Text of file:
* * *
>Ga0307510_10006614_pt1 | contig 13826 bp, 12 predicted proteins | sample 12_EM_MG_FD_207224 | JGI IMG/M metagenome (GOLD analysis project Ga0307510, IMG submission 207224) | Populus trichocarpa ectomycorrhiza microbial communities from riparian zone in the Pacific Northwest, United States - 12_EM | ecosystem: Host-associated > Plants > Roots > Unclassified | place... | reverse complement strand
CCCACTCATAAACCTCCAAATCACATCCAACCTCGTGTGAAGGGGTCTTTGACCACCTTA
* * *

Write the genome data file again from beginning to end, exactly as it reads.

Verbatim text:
>Ga0307510_10006614_pt1 | contig 13826 bp, 12 predicted proteins | sample 12_EM_MG_FD_207224 | JGI IMG/M metagenome (GOLD analysis project Ga0307510, IMG submission 207224) | Populus trichocarpa ectomycorrhiza microbial communities from riparian zone in the Pacific Northwest, United States - 12_EM | ecosystem: Host-associated > Plants > Roots > Unclassified | place... | reverse complement strand
CCCACTCATAAACCTCCAAATCACATCCAACCTCGTGTGAAGGGGTCTTTGACCACCTTA